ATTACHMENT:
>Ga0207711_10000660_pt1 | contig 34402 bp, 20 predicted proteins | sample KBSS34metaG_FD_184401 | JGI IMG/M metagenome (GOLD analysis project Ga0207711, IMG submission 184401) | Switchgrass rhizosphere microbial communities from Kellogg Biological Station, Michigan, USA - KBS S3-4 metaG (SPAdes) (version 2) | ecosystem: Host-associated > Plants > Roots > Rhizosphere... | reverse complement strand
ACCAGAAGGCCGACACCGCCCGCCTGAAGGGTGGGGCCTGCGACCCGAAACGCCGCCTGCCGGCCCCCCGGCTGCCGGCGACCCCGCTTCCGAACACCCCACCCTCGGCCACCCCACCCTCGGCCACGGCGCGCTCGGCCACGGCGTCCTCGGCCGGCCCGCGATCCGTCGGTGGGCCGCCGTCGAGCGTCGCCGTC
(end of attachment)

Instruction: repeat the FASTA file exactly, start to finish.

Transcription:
>Ga0207711_10000660_pt1 | contig 34402 bp, 20 predicted proteins | sample KBSS34metaG_FD_184401 | JGI IMG/M metagenome (GOLD analysis project Ga0207711, IMG submission 184401) | Switchgrass rhizosphere microbial communities from Kellogg Biological Station, Michigan, USA - KBS S3-4 metaG (SPAdes) (version 2) | ecosystem: Host-associated > Plants > Roots > Rhizosphere... | reverse complement strand
ACCAGAAGGCCGACACCGCCCGCCTGAAGGGTGGGGCCTGCGACCCGAAACGCCGCCTGCCGGCCCCCCGGCTGCCGGCGACCCCGCTTCCGAACACCCCACCCTCGGCCACCCCACCCTCGGCCACGGCGCGCTCGGCCACGGCGTCCTCGGCCGGCCCGCGATCCGTCGGTGGGCCGCCGTCGAGCGTCGCCGTC